One year ago, Strikeforce was a company who looked to be on the verge of something big. After growing from an extremely popular regional show into a national player in the MMA scene, they seemed poised to make a huge impact in 2011 with their Heavyweight Grand Prix. A year later, that Grand Prix is finally ready to wrap up next weekend with the big Josh Barnett vs. Daniel Cormier final. And for Strikeforce, what a difference that year has made.
Since the Zuffa buyout in 2011, it's been a rocky time for Strikeforce. They've seen their champions moved to the UFC, the Grand Prix limp along, big names forced to the sidelines for various reasons - it's been tough. But with this show, they look to remind fans that they are still a viable force in the MMA landscape.
Heading into the show, I spoke to longtime Strikeforce announcer Mauro Ranallo about Barnett vs. Cormier, the changes since the Zuffa buyout, and how Strikeforce can succeed in the future.
On the state of Strikeforce a year ago:
Mauro: There was a palpable buzz about Strikeforce, especially the Heavyweight division compared to the UFC and it seemed like it was beginning to pick up momentum. But with the Fedor costs, I think they [owners Silicon Valley Entertainment] were more in interested in bringing an NBA franchise to San Jose and they just didn't want to cut the checks anymore, so they were forced to sell.
On how things have changed since the buyout:
Mauro: The UFC being the parent company, they've been able to purloin some of the major names like Nick Diaz, Jake Shields, and we know what happened with Alistair Overeem. But the fact is with Strikeforce there aren't as many events this year. I know that all of us probably would like to see more Strikeforce events. All of us want to keep working and the fighters want to fight. There's a roster of fighters that are just biding their time right now and there aren't enough events, but it's better than nothing. So the biggest change has been less events. Now with losing King Mo and Cyborg to the drug tests and whatnot it's not maybe as much of a buzz with the fans as it was a year ago, but when you watch Strikeforce for what it is, the quality of the fights I would put up against anything in the sport.
More in the complete entry.
On the future of Strikeforce:
Mauro: Strikeforce wants to maintain its own identity, but it's hard to do with fewer events and the fact that a lot of the top tier talent has gone to the UFC. That doesn't mean there's not a lot of amazing talent still in Strikeforce because there is, and I just think like anything else it's all about promoting the events and getting the word out there that this is still high quality MMA and for as long as its on Showtime I know the commitment is there to putting on the best cards possible.
The UFC brand is omnipotent, but at the end of the day it is about the sport of mixed martial arts and there are some great athletes all over the world. The biggest congregation of them find themselves under the UFC banner, but I truly believe in a perfect world, and I know there may be some contractual roadblocks because of the deal with Fox, but if the UFC was really serious about keeping Strikeforce as a vibrant brand, they would send guys who were maybe just a step below where they used to be to give Strikeforce a bit of a shot in the arm in terms of talent. But I don't see that happening because of contracts. Strikeforce has now acquired Nate Marquardt, but we need to have more injection of prospects and talent and try to maintain the fact that Strikeforce and the UFC are on an even keel in terms of the quality of fighters.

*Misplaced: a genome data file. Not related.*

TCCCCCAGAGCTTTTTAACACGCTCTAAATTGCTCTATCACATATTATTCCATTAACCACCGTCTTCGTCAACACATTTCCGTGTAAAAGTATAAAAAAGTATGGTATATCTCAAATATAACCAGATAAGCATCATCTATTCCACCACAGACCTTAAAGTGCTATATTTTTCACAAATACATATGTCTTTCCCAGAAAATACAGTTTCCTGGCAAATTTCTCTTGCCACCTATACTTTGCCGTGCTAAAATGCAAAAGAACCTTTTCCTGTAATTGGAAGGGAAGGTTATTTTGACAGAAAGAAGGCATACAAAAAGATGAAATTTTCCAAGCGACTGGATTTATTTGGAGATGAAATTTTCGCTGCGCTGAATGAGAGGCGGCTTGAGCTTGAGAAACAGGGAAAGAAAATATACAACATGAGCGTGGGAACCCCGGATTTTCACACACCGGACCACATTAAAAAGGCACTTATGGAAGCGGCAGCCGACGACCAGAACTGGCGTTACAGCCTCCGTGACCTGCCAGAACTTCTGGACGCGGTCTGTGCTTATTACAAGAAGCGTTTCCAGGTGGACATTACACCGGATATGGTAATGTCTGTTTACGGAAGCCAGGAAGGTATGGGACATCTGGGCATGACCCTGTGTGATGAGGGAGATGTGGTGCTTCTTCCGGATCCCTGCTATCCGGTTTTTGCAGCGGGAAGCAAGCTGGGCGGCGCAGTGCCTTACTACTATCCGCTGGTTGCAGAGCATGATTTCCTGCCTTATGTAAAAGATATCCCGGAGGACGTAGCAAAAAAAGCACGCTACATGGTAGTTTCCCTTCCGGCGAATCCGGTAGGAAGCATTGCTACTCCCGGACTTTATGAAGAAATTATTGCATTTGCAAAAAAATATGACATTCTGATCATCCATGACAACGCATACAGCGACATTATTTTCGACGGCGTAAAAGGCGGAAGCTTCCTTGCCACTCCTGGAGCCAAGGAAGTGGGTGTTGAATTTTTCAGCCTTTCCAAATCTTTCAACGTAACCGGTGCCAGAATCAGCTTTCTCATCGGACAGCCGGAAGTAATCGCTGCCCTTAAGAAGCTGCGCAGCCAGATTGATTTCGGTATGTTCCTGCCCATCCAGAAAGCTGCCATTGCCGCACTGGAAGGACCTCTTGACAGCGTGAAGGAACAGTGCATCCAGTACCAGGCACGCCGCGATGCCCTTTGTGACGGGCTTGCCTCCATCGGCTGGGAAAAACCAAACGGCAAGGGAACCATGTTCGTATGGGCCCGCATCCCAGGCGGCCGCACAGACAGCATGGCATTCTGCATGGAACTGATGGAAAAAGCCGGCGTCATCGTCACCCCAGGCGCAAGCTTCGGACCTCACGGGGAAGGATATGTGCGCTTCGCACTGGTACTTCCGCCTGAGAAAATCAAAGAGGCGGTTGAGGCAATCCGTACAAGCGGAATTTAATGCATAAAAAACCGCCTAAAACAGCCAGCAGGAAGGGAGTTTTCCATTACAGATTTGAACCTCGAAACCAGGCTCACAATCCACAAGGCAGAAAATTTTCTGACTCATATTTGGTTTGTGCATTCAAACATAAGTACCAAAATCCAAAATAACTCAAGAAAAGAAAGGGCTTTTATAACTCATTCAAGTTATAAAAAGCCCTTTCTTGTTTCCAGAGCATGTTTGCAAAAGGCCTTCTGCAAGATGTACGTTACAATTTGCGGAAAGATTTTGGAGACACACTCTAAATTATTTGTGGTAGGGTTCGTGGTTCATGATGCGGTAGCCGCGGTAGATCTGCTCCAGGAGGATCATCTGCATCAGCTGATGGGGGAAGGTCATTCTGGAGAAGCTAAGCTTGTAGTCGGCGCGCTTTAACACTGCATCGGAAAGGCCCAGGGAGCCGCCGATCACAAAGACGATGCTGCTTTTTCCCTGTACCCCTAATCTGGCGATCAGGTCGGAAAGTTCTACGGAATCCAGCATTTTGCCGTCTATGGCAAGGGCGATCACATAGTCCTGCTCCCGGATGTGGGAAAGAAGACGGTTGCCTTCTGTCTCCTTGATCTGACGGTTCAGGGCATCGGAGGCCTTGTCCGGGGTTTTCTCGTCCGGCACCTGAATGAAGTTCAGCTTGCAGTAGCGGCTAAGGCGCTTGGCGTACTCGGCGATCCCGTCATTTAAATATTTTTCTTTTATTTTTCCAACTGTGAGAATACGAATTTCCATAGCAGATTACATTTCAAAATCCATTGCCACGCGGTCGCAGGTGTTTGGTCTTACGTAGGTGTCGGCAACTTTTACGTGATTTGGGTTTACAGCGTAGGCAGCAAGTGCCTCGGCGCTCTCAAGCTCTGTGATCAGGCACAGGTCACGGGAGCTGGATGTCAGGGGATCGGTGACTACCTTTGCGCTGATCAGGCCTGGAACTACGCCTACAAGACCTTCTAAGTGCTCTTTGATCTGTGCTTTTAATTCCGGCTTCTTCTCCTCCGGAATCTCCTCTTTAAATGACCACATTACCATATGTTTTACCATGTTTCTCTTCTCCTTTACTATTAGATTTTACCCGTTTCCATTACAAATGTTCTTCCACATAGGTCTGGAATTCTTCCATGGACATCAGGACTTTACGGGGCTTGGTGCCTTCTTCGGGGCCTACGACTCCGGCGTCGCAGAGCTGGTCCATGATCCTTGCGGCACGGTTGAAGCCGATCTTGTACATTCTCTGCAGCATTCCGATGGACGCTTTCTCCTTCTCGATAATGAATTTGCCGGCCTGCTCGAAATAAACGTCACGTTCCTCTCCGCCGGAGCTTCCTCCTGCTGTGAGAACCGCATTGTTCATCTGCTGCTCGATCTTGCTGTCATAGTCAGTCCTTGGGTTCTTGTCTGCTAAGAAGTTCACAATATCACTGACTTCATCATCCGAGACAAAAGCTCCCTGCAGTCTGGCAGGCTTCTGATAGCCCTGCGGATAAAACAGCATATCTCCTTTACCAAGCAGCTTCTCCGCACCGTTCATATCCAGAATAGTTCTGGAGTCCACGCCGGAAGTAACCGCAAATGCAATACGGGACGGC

If you got the best of the rest so to speak - the top tier prospects - and focused on the women and focused on the weight classes that may need a shot in the arm overall, I think Strikeforce can really put itself on the map.
On the idea of bringing Strikeforce champions into the UFC:
Mauro: A guy like Gilbert Melendez has earned the right to fight for the best championship in the world, whatever that may be. Maybe it's the Strikeforce title.
Mauro: It comes down to the amount of experience Josh Barnett brings to the table, but you contrast that with the hunger and the natural ability that Daniel Cormier has shown as a world class wrestler and two time Olympian really sharpening his striking skills at American Kickboxing Academy. Josh Barnett is one of the only people I think who has tested positive 3 times for steroids and yet is still a commodity and someone who I think is one of the top 5 Heavyweights in the world. When you break it down it probably tends to favor Barnett, but Cormier is not showing up on May 19 just to be an opponent. I think he has his designs set on not only winning the Grand Prix, but going to the UFC with a big bang. And despite the past with Zuffa, Dana, and Josh Barnett, I think a great showing by both athletes means an opportunity to get into the UFC.
In addition to serving as commentator for Strikeforce and numerous other organizations, Mauro Ranallo is the host of the MMA Show. He is also currently working on recording the audiobook version of MMA memoir Caged by Cameron Conaway. More on all of his projects at MauroRanallo.com.